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Telemedical diagnosis of retinopathy of prematurity: accuracy of expert versus non-expert graders
  1. Steven L Williams1,
  2. Lu Wang1,
  3. Steven A Kane1,
  4. Thomas C Lee2,
  5. David J Weissgold3,
  6. Audina M Berrocal4,
  7. Daniel Rabinowitz5,
  8. Justin Starren6,7,
  9. John T Flynn1,
  10. Michael F Chiang1,7
  1. 1Department of Ophthalmology, Columbia University College of Physicians and Surgeons, New York, USA
  2. 2The Vision Center, Childrens Hospital Los Angeles, Los Angeles, California, USA
  3. 3Retina Center of Vermont and University of Vermont, Burlington, Vermont, USA
  4. 4Department of Ophthalmology, Bascom Palmer Eye Institute, Miami, Florida, USA
  5. 5Department of Statistics, Columbia University, New York, New York, USA
  6. 6Biomedical Informatics Research Center, Marshfield Clinic, Marshfield, Wisconsin, USA
  7. 7Department of Biomedical Informatics, Columbia University College of Physicians and Surgeons, New York, USA
  1. Correspondence to Dr Michael F Chiang, Columbia University College of Physicians and Surgeons, 635 West 165th Street, Box 92, New York, NY 10032, USA; chiang{at}dbmi.columbia.edu

Abstract

Background/aims To assess accuracy of telemedical retinopathy of prematurity (ROP) diagnosis by trained non-expert graders compared with expert graders.

Methods Eye examinations (n=248) from 67 consecutive infants were captured using wide-angle retinal photography (RetCam-II, Clarity Medical Systems, Pleasanton, California, USA). Non-expert graders attended two 1-h training sessions on image-based ROP diagnosis. Using a web-based telemedicine system, 14 non-expert and three expert graders provided a diagnosis for each eye: no ROP, mild ROP, type 2 pre-threshold ROP or treatment-requiring ROP. All diagnoses were compared with a reference standard of dilated indirect ophthalmoscopy by an experienced paediatric ophthalmologist.

Results For detection of type 2 or worse ROP, the mean (range) sensitivities and specificities were 0.95 (0.94–0.97) and 0.93 (0.91–0.96) for experts, 0.87 (0.71–0.97) and 0.73 (0.39–0.95) for resident non-experts, and 0.73 (0.41–0.88) and 0.91 (0.84–0.96) for student non-experts, respectively. For detection of treatment-requiring ROP, the mean (range) sensitivities and specificities were 1.00 (1.00–1.00) and 0.93 (0.88–0.96) for experts, 0.88 (0.50–1.00) and 0.84 (0.71–0.98) for resident non-experts, and 0.82 (0.42–1.00) and 0.92 (0.83–0.97) for student non-experts, respectively.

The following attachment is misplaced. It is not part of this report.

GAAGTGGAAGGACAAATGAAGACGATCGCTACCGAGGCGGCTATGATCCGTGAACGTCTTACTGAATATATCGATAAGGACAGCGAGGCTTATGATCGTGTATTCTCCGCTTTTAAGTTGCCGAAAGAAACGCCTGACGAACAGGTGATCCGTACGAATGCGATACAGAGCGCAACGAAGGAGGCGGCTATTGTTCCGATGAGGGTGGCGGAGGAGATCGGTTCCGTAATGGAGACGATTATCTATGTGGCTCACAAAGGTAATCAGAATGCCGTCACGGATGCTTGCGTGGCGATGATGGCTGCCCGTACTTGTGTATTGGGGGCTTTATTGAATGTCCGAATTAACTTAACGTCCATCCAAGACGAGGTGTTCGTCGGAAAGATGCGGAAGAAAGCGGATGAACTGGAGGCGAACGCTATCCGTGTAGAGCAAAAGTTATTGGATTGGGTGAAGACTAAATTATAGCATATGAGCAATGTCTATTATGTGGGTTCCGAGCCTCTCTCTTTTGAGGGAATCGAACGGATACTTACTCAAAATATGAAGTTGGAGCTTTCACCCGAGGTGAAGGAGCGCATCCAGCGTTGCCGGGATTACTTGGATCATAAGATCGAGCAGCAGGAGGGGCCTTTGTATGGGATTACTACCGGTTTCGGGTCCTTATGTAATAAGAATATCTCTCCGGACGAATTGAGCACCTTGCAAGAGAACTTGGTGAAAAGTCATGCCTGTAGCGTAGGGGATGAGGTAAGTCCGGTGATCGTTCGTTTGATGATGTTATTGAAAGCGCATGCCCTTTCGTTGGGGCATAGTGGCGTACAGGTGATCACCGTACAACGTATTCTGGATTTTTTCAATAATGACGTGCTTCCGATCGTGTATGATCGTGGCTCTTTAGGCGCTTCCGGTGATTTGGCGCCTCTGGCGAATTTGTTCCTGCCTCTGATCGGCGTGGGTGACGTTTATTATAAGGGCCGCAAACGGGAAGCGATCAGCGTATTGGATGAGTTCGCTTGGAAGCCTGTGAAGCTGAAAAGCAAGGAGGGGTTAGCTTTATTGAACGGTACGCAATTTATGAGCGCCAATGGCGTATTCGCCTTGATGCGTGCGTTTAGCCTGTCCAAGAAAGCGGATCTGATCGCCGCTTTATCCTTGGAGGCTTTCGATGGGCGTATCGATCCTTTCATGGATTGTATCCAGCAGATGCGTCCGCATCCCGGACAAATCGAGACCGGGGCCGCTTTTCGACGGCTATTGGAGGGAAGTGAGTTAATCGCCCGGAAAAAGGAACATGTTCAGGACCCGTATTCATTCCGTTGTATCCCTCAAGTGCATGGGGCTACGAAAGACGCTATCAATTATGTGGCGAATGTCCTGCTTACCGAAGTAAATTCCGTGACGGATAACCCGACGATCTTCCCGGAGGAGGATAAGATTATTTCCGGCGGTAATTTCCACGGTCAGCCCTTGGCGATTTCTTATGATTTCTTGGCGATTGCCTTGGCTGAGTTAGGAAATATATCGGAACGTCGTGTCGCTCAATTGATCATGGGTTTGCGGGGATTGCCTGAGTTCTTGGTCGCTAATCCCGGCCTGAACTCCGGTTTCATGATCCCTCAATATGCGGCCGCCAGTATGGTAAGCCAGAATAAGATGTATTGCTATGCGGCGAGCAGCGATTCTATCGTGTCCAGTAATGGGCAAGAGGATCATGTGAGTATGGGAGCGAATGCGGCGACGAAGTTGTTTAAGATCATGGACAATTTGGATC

Conclusions Mean sensitivity and specificity of trained non-experts were lower than that of experts, although several non-experts had high accuracy. Development of methods for training non-expert graders may help support telemedical ROP evaluation.

  • Child health (paediatrics), diagnostic tests/investigation
  • medical informatics
  • paediatric ophthalmology
  • retina
  • retinopathy of prematurity
  • telemedicine

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Footnotes

  • Funding This study was supported by the Starr Foundation, New York (SLW), the Doris Duke Charitable Foundation, New York (SLW), a Career Development Award from Research to Prevent Blindness, New York (MFC) and grant EY13972 from the National Institutes of Health, Bethesda, MD (MFC). MFC is an unpaid member of the Scientific Advisory Board for Clarity Medical Systems (Pleasanton, California, USA). The authors have no commercial, proprietary, or financial interest in any of the products or companies described in this article.

  • Competing interests MFC is an unpaid member of the Scientific Advisory Board for Clarity Medical Systems (Pleasanton, California, USA). The authors have no commercial, proprietary, or financial interest in any of the products or companies described in this article.

  • Ethics approval This study was approved by the Institutional Review Board at Columbia University Medical Center, and included waiver of consent for use of de-identified retinal images.

  • Patient consent Obtained.

  • Provenance and peer review Not commissioned; externally peer reviewed.

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